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ONE MORE TIME by Mike Royko

ONE MORE TIME

The Best of Mike Royko

By Mike Royko

Pub Date: May 1st, 1999
ISBN: 0-226-73071-9
Publisher: Univ. of Chicago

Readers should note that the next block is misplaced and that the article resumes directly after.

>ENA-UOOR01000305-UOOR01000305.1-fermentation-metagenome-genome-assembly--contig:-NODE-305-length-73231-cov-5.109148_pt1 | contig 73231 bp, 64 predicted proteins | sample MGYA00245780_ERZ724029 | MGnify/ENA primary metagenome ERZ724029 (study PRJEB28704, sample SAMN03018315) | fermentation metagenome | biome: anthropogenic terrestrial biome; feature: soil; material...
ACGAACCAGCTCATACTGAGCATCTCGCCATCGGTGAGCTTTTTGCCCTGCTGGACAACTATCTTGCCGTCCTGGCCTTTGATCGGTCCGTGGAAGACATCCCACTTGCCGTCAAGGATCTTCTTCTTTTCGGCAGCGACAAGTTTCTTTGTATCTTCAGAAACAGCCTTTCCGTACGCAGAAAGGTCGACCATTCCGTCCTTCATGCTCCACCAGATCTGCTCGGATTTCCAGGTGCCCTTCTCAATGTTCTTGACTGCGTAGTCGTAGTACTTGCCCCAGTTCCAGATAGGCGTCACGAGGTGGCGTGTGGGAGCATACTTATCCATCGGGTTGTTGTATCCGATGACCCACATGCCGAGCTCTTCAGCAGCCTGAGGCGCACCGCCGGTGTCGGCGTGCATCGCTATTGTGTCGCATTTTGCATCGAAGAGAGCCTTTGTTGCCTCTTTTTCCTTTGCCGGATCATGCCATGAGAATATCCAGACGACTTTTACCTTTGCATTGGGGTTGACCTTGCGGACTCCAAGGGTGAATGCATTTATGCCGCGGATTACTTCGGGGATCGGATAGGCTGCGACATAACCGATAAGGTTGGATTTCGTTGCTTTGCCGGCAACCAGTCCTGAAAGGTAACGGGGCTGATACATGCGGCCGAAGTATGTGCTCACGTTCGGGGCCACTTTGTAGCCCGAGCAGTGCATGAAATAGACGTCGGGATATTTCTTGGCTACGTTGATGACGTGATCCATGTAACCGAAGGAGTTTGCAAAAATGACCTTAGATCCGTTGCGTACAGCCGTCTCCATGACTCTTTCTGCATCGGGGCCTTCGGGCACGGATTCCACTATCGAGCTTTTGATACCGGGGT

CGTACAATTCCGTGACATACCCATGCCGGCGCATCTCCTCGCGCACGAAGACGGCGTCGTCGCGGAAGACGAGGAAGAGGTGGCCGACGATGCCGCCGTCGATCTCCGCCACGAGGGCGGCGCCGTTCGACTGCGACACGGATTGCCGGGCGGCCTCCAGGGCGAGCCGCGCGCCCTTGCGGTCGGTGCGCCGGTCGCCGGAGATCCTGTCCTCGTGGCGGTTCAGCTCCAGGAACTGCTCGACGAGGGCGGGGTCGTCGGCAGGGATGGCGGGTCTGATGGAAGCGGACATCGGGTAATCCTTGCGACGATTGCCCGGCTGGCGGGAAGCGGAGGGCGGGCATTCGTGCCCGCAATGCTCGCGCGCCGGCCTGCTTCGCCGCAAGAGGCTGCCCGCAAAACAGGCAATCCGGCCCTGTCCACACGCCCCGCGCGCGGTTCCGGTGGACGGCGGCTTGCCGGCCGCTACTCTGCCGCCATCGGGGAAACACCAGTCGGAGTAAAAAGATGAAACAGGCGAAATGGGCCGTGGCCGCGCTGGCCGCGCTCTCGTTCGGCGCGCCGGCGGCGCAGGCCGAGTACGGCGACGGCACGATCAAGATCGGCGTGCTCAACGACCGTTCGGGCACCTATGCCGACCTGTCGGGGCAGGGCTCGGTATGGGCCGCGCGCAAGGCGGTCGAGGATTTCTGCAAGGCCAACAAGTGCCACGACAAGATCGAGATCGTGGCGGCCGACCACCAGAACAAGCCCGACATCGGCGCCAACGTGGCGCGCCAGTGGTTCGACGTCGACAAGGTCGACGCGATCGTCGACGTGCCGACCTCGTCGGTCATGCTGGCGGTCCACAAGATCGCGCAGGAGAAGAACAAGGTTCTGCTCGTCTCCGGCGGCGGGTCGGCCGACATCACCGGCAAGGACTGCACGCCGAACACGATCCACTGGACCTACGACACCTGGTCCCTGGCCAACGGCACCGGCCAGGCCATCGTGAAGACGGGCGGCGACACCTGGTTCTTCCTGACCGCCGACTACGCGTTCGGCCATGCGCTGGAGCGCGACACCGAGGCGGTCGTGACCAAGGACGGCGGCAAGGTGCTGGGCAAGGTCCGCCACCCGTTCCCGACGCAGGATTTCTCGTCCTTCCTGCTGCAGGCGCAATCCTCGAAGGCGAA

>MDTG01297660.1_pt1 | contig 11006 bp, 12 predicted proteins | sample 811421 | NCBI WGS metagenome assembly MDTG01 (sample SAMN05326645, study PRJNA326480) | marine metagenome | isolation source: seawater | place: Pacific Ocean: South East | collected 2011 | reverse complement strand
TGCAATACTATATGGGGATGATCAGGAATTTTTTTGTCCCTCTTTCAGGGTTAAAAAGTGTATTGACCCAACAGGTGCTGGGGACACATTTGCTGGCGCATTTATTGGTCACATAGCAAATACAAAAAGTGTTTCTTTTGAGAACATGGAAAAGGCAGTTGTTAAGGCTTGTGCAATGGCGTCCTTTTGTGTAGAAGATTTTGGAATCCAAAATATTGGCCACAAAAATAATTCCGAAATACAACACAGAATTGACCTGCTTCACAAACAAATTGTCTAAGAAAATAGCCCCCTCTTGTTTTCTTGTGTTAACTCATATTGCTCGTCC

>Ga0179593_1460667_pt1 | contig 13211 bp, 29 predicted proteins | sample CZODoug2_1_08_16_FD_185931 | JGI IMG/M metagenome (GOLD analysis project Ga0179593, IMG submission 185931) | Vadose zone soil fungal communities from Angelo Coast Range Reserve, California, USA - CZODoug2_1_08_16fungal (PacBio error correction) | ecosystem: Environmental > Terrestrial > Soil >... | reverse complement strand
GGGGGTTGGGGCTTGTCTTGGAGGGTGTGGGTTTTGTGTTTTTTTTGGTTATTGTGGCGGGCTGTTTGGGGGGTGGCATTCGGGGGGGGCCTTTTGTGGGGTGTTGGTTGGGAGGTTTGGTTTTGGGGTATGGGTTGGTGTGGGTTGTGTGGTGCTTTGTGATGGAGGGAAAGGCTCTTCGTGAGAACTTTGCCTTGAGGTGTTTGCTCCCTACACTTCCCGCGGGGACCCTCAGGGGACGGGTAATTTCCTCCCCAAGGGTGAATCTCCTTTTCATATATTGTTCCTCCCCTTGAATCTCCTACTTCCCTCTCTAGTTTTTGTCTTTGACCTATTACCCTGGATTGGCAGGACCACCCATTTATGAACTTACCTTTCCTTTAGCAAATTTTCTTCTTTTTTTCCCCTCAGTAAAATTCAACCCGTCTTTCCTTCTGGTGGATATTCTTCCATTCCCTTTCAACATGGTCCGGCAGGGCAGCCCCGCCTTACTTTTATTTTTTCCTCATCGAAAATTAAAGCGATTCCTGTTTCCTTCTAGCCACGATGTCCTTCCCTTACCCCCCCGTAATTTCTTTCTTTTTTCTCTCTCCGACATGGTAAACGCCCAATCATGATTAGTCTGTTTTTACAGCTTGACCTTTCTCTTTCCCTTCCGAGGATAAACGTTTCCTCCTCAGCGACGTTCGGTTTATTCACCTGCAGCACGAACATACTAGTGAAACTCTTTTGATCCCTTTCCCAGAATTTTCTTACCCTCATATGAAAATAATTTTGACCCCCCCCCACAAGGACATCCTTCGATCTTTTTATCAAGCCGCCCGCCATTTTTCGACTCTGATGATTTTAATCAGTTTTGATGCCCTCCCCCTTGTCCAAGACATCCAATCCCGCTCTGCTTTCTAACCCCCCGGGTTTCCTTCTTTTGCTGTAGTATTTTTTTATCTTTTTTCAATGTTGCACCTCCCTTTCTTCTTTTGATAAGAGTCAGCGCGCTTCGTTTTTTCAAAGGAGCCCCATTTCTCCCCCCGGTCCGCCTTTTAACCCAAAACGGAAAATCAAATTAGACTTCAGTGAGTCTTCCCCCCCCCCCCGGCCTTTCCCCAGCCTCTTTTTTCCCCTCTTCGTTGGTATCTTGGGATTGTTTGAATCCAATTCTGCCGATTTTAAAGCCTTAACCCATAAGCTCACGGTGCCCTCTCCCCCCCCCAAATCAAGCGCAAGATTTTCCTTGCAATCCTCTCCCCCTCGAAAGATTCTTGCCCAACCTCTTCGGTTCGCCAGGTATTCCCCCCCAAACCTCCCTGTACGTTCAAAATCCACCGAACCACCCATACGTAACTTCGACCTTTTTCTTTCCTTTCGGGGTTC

An insightful, at times amusing walk through America’s collective psyche and history by one of this century’s most popular newspaper columnists. For nearly 35 years, Royko (Like I Was Sayin’ . . ., 1984, etc.) entertained newspaper readers and alternately cajoled and aggravated bureaucrats. By the time the Chicago-based Pulitzer Prize—winning writer died in 1997, his columns were syndicated in more than 600 papers nationwide, and his “characters” (convenient pals, such as Slats Grobnik, who acted as literary foils) were fixtures in many Americans’ lives. Here his widow and some longtime colleagues have culled 100 of Royko’s best from nearly 8,000 columns. They are remarkable on many levels, not least for his ability to churn out five columns weekly (his only real break came after the death of his first wife). Royko also impresses with the breadth of his work. Sometimes he is the outraged muckraker: “A Faceless Man’s Plea” decries the Veterans Administration for refusing to pay for plastic surgery that would enable a Vietnam veteran to chew food once more. (The VA changed its mind almost within hours of the column appearing in print.) At other times he is the voice of just-plain-folks, questioning exactly why our government is acting in a particular way. Sometimes he’s just funny, as in the columns bemoaning his allegedly ugly feet. A gruff, no-holds-barred writer, Royko spoke for the many who are voiceless. Despite his success and the rise of celebrity journalists, he remained refreshingly unimpressed with himself. “I just hope my next column is readable, doesn’t bore people,— he said in a 1993 interview. —I don’t have any grand scheme.” Yet the continued relevance of these columns reminds us that good journalists can make a difference. A terrific compendium for those who always meant to clip and save Royko’s words but didn’t. (17 photos, not seen)